Coroner’s Inquests – Being prepared
Attending a Coroner’s Inquest may feel like a daunting prospect for nurses, but it is sometimes a necessary part of the nursing role, in order that the death of a patient or resident can be fully explored and cause of death determined.
Further to this, it is an opportunity for reflection and learning; for the Coroner to make recommendations and the nurse to think about how their practice in the future could be adapted.
What is a Coroner’s Inquest?
A Coroner’s inquest is a public enquiry into the cause of death of a person and is often required when a death is sudden or unexpected. The Coroner will usually be a doctor or a lawyer, sometimes they can be both. They will be in charge of the investigation into the death and will decide which witnesses are necessary to contribute to the enquiry. The purpose of the inquest is to establish the facts around the death – it is not about apportioning blame.
As a nurse, being fully prepared to give evidence is essential to reducing anxiety related to being called as a witness. You may be called to give detailed information about the nursing care that you gave to a patient or resident and therefore it is vital that your actions are fresh in your mind.
You may, as a witness, be asked to provide a written account of your involvement. The Coroner may then call you to the stand as a witness, and may wish to talk through your written statement of events. As inquests can sometimes occur some time after the death of a person, it is important that you refresh your memory by familiarising yourself with your written statement and the nursing records that you, and your colleagues made at the time that care was given. It is also important to understand the care and treatment given by your colleagues, including the medical team, in order that you fully understand the care package and the holistic picture.
Always ensure that you inform your employer that you have been called as a witness to a Coroner’s inquest. They will support you to ensure that you have the relevant information to be able to submit an accurate account of your involvement with the patient. They may also wish to provide you with legal counsel, depending upon company or organisational policy.
What to expect
The prospect of being called as a witness can cause many nurses to feel very anxious. Try to remember that the process is a fact-finding exercise and that, unlike other court room experiences, is there to discover the circumstances around a person’s death, rather than to apportion blame.
The Coroner’s inquest is often attended by the family and this can add to the anxiety that witnesses can feel. Sometimes a statement written by the family may be presented at the inquest and this can be filled with emotion and feelings. It is important that nurses take this on board while, at the same time, ensure that the evidence that they give is based on facts, rather than emotion.
The Coroner will ask each witness to give their account of their involvement in the person’s care or treatment and it is important to give an accurate account of your actions. The family or Coroner may wish to ask you questions about the care that you gave and you should try to answer as comprehensively as possible. Your answers should always be honest and you should not omit relevant information; remember that the purpose of the inquest is to ascertain the full circumstances around the death. The Coroner may ask you to elaborate on your understanding of certain conditions, particularly if a condition is considered to be a contributing factor to a person’s death. You should be prepared to demonstrate your knowledge of any conditions that the person experienced and be able to justify your clinical judgement and decision making.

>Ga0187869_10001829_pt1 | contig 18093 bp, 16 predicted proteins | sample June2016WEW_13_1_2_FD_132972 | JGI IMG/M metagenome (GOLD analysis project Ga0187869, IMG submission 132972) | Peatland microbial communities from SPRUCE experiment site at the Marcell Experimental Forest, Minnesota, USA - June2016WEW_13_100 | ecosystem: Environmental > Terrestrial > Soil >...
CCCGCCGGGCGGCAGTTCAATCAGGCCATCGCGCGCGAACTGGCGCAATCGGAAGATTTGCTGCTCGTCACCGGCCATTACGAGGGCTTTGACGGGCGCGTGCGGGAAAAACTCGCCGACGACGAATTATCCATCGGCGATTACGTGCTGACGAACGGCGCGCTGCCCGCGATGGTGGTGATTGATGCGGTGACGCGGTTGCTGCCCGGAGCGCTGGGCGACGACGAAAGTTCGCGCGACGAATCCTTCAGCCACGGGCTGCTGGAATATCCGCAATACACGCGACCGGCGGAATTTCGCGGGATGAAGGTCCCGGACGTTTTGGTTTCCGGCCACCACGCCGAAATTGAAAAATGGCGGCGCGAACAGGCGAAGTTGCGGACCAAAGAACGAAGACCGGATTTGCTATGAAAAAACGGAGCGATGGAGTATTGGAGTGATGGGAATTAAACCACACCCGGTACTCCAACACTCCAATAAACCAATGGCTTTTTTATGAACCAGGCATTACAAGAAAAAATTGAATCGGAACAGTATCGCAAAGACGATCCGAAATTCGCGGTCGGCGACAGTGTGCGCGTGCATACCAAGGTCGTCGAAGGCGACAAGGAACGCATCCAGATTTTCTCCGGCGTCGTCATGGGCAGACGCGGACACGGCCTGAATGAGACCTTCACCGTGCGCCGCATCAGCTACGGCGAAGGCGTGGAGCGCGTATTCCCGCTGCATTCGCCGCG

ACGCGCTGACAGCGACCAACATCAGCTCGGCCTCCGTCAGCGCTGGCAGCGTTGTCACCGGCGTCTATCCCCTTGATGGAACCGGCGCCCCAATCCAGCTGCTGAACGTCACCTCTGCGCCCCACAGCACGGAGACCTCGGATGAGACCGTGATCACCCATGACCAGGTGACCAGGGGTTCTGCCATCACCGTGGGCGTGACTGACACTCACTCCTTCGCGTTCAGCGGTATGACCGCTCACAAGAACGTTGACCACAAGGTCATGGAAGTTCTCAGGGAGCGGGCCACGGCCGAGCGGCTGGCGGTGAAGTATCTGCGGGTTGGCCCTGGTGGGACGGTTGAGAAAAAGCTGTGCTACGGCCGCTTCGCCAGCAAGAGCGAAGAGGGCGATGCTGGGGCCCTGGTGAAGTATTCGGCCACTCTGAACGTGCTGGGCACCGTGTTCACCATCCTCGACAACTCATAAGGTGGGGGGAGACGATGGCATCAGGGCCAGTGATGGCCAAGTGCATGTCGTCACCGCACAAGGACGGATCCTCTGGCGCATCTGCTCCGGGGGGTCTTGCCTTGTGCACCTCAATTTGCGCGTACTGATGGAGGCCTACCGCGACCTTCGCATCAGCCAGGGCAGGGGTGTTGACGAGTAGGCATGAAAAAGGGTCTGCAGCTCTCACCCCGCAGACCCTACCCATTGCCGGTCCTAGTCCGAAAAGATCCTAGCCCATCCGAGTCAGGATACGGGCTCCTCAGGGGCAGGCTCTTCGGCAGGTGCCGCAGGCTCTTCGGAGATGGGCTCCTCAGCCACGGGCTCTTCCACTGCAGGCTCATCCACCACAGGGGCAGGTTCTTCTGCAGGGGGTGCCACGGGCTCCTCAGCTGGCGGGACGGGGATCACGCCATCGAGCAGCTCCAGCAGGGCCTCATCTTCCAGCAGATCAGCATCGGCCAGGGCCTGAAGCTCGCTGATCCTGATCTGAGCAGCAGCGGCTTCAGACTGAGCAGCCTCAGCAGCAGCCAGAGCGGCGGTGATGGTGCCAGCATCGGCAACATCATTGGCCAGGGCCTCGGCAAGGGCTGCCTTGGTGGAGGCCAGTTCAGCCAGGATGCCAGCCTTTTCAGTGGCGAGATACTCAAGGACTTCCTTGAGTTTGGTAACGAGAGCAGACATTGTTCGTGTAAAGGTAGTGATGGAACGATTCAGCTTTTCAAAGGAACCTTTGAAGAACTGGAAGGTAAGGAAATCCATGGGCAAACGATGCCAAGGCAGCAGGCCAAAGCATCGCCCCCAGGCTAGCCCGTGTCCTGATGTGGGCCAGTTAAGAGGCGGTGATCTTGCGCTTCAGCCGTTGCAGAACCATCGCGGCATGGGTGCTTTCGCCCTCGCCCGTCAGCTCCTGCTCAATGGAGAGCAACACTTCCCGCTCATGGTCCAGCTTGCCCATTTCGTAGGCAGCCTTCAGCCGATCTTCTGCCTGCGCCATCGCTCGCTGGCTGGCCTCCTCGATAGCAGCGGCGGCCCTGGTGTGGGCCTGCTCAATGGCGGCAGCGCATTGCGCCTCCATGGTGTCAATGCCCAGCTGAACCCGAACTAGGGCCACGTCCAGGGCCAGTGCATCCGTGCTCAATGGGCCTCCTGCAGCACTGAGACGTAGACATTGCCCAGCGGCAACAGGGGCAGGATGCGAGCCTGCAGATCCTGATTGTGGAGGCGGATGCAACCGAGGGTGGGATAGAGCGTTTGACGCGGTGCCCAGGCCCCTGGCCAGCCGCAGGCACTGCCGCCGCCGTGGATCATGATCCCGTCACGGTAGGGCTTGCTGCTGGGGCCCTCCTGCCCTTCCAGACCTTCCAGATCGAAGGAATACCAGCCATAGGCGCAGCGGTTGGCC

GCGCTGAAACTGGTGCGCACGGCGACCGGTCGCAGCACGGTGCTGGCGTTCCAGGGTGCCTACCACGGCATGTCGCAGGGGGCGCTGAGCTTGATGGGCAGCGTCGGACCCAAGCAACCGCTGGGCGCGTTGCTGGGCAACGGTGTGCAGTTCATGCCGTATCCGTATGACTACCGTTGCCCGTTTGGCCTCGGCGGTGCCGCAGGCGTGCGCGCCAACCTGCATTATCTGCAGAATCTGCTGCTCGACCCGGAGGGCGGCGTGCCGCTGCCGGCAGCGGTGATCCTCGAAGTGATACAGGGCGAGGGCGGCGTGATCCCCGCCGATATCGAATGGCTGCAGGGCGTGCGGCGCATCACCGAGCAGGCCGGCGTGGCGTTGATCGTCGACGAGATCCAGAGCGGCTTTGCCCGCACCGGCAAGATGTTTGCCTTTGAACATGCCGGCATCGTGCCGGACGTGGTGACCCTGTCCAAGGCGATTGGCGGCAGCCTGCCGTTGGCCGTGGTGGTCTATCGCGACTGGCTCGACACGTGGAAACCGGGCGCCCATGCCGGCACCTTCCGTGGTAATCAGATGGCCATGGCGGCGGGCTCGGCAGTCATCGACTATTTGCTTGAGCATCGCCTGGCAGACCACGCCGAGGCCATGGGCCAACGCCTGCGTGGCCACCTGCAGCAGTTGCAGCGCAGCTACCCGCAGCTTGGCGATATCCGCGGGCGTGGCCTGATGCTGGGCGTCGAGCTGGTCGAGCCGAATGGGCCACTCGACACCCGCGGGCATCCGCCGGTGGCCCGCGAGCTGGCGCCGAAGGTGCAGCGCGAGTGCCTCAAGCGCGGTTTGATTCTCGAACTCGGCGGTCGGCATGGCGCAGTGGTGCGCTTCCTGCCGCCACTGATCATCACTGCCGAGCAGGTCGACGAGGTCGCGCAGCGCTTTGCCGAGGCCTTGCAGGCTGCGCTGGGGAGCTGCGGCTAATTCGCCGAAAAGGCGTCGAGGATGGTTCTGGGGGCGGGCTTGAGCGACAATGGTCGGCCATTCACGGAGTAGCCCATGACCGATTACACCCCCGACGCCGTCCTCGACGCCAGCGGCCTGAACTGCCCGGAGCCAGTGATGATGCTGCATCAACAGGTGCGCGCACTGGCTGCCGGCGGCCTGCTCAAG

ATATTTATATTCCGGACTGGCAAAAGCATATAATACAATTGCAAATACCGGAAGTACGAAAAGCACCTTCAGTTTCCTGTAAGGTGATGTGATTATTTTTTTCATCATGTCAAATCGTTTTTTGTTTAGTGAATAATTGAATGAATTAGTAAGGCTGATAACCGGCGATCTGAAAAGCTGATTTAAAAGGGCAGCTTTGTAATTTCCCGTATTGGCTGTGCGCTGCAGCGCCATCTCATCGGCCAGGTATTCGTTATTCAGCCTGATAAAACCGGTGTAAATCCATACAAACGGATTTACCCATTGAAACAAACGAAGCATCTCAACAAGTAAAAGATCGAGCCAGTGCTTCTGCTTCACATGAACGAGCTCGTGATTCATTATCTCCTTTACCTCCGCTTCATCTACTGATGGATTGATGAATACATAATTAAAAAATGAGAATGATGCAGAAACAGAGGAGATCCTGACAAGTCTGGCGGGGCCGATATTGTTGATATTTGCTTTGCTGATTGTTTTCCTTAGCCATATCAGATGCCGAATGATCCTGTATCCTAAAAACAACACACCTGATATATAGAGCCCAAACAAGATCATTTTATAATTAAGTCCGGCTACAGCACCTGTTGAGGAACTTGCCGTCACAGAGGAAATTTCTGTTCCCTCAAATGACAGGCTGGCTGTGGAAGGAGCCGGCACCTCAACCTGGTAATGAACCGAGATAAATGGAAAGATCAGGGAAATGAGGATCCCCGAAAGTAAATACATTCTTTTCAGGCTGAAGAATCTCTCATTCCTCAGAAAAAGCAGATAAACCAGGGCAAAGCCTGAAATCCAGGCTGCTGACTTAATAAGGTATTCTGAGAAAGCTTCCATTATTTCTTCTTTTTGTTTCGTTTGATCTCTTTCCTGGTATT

Following the inquest, it may be beneficial to reflect on the Coroner’s outcome, with a view to analysing your own practice. Consider whether you could have done anything differently that could have influenced a different outcome. This is an essential part of personal and professional development and you should take every opportunity to discuss this with your employer.
At the end of the inquest the Coroner may make recommendations to try to ensure that any avoidable contributing factors can be applied to the care of other patients. It is important to remember that this isn’t about apportioning blame, it is about protection for others. You may feel as though your practice, or that of your team is questioned; if this is the case then it is important that you discuss this at the earliest opportunity with your employer. Ensuring that the recommendations of the Coroner are implemented are a key part of any enquiry.
As a nurse, you should be prepared to account for both your actions and omissions. This can take place in different circumstances, one of which can be the Coroner’s Inquest. In order to do this effectively, you should be honest and detailed in your account. As a witness, you may well be expected to discuss your actions and to account for the decisions that you have made. Speak calmly and be sensitive to the fact that family members are likely to be present. Be empathetic while giving your account based on facts, not emotion.
Being called as a witness at a coroner’s inquest is not ever going to be something a nurse looks forward to, but it can be a new experience that allows clarity and understanding to be offered to family members and can also offer further opportunities for professional learning.